I have always been an anxious person. My anxiety can get overwhelming but it was never something I couldn’t handle. I knew my anxiety would be heightened after I gave birth but that still didn’t prepare me for what would come.
There were the usual worries.
What if I can’t soothe Noah when he cried?
What if the bottles weren’t clean enough?
Should I sterilise them a second time?
What if I can’t produce enough breast milk?
Is he doing okay? Is he healthy?
These were just chatter and were the thoughts that I could handle. But one day, I found myself bawling in my office toilet because I saw a video of a child almost drowning in a baby spa because he was left unsupervised. I had thought it was Noah and couldn’t stop crying. My hands were shaking, my heart was racing and I was gasping for air. It took me a good few minutes to realize that it wasn’t happening to my baby. That it was merely a video that had automatically played while I scrolled Facebook. It was then that it hit me that something wasn’t quite right.
I started becoming more aware of the things I would do because I feared for Noah’s safety. I refused to stand near windows, regardless whether they were opened or closed. I would cling onto Noah a little too tightly when walking along the corridors to my home because I had very vivid thoughts of him falling from the fifteenth floor. I would stay awake and find myself staring at Noah’s stomach to make sure he was breathing while he slept. And when I did sleep, I would dream of bad things happening to Noah. I once dreamt that I had forgotten to turn the water off and Noah had drowned. I was screaming and holding onto his pale, lifeless body. I woke up sobbing. I had read in the news that someone had bludgeoned a cat to death and cried because I was afraid this same person would find my son. I would stay awake in a dark room thinking about the million things that could go wrong or how Noah would get sick, get hurt, or leave me.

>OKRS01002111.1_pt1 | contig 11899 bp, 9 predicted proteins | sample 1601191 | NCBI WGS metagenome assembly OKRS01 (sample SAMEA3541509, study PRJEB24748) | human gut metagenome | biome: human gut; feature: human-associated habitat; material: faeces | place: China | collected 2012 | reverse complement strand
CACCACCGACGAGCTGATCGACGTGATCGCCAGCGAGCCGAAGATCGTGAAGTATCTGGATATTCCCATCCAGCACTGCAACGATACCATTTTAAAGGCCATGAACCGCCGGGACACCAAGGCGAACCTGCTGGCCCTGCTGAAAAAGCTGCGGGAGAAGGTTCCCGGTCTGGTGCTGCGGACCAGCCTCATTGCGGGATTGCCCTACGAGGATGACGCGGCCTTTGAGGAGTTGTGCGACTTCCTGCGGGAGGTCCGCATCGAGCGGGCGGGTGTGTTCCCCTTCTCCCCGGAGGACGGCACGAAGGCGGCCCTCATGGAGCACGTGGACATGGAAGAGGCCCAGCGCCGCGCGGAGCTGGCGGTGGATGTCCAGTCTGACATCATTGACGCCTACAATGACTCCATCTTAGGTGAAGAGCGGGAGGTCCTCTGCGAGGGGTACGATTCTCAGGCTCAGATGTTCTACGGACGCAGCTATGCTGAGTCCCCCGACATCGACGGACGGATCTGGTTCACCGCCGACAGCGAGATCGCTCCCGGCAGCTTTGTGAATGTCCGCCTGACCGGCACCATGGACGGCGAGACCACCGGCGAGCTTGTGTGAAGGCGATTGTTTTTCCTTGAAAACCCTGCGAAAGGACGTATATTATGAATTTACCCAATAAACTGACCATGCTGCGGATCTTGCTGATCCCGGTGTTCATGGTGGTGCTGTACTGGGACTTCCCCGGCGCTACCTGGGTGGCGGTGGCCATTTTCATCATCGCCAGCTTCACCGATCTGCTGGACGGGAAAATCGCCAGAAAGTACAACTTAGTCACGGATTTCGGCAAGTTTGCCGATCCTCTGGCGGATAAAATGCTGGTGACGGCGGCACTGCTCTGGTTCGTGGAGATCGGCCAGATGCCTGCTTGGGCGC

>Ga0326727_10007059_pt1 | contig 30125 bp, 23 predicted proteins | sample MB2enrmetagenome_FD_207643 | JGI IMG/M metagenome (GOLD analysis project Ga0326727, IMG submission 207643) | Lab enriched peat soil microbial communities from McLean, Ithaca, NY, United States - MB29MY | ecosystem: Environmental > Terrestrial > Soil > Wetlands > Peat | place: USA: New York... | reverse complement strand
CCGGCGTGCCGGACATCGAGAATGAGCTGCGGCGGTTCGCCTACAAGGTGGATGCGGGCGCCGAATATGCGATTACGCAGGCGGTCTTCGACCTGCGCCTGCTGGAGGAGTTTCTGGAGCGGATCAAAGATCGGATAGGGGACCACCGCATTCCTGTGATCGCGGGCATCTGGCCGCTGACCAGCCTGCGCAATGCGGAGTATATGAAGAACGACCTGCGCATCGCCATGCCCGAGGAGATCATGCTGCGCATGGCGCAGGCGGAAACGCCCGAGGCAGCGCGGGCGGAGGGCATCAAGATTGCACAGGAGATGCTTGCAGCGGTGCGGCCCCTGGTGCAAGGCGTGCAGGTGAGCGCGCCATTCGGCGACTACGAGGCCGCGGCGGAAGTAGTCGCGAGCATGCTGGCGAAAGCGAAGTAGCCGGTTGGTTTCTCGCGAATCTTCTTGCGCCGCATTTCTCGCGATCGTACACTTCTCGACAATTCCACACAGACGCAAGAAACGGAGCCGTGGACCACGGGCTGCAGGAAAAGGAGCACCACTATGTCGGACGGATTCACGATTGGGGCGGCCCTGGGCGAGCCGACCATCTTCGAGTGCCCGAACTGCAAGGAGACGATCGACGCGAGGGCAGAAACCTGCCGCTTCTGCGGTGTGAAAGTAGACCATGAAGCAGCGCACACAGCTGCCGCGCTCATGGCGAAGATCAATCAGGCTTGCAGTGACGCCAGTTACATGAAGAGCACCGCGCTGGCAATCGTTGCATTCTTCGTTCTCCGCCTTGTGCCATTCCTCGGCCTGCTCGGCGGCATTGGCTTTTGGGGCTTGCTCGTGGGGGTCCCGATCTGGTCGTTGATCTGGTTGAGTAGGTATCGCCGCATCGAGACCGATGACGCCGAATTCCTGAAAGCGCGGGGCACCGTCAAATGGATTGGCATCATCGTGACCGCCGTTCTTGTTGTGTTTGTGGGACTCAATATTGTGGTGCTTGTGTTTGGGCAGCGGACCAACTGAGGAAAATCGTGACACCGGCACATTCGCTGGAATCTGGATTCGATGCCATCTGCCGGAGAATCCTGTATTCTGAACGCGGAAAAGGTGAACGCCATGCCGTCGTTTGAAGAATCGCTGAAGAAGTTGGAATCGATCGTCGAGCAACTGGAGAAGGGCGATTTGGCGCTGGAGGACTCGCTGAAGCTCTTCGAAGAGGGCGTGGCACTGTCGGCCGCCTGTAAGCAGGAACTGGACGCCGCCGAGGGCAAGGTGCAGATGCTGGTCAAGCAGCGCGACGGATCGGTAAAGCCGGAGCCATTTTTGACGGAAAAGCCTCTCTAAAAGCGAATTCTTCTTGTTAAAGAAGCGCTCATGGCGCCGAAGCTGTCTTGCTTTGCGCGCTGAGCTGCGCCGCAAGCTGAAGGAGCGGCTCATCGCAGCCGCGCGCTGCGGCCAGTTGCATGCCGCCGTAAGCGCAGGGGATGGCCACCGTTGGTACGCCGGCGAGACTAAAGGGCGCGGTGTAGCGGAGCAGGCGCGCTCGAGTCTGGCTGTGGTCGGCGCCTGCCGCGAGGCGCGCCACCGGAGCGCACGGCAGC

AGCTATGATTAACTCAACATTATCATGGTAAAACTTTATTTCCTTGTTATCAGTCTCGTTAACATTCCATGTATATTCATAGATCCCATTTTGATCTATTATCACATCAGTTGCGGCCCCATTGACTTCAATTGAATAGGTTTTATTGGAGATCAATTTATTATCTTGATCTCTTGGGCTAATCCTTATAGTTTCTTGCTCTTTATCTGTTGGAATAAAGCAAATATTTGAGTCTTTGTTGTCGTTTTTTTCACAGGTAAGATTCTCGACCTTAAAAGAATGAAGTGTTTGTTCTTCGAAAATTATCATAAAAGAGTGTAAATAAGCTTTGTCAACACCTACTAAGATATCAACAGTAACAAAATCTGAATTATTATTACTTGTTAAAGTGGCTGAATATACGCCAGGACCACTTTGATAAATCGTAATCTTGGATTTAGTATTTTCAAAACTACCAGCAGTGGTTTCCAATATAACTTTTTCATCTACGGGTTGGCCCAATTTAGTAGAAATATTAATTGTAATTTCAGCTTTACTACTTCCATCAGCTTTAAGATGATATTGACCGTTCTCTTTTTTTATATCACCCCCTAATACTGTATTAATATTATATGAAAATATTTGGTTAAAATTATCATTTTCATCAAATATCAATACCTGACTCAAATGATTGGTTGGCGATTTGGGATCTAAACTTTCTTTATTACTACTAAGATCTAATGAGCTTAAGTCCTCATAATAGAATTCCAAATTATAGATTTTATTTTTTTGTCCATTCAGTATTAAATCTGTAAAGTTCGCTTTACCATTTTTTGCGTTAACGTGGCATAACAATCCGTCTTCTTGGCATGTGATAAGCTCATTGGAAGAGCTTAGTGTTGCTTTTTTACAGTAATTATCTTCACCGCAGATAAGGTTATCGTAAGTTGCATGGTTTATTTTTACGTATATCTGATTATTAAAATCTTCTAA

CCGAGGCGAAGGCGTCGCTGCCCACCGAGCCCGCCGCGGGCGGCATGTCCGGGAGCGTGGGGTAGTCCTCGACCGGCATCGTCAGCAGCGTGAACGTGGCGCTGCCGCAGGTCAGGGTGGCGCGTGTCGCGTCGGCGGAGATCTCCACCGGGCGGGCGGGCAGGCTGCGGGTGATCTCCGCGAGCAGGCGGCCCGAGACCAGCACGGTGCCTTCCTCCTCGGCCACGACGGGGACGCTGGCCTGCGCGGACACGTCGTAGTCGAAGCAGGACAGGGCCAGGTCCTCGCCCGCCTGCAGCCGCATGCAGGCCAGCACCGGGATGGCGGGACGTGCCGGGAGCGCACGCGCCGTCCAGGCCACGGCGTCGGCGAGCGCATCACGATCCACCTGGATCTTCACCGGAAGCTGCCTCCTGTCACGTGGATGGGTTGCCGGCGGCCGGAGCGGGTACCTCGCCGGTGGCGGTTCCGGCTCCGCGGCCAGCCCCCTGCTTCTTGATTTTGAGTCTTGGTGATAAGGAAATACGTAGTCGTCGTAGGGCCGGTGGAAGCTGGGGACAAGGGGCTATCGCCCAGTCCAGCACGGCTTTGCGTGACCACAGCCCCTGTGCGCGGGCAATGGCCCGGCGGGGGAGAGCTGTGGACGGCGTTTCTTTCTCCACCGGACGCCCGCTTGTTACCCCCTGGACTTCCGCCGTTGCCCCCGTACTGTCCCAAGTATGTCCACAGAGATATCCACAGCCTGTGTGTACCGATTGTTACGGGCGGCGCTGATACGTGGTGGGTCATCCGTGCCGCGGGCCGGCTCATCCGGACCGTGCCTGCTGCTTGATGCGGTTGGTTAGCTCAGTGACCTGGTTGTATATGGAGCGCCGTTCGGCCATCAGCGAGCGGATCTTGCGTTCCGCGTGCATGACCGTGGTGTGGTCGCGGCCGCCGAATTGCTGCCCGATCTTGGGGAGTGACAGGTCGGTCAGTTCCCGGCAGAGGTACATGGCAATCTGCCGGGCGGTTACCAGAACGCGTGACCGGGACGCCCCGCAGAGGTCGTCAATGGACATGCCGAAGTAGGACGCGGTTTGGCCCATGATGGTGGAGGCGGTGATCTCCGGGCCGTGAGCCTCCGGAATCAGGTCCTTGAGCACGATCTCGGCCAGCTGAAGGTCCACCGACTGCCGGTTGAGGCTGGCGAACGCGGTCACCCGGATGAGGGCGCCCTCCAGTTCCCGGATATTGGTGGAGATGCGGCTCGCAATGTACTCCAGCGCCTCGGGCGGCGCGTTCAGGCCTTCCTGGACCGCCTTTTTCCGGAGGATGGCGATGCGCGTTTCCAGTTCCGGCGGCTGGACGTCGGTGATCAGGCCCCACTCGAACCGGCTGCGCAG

And while I knew that these thoughts were irrational, I felt incapable of controlling or pushing them out of my head. The more I tried to push them out or tell myself that it was okay, the more anxious and upset I felt. I was constantly tired because I was either too worried to sleep or was not getting good sleep because of the bad dreams.
I confided in a friend who later encouraged me to see a Psychiatrist (you know who you are and I am forever grateful for this). After a few sessions, the Psychiatrist told me it sounded like I had an anxiety disorder, more specifically, postpartum anxiety. In this article, Dr. Margaret Howard, Director of the Women’s Behavioral Health programme at Women & Infants Hospital of Rhode Island, shared that postpartum anxiety in women is when
“They have a lot of fear, tension, poor concentration … and they’ll have a lot of these intrusive, unwanted persistent thoughts, images, fears of the baby being harmed.”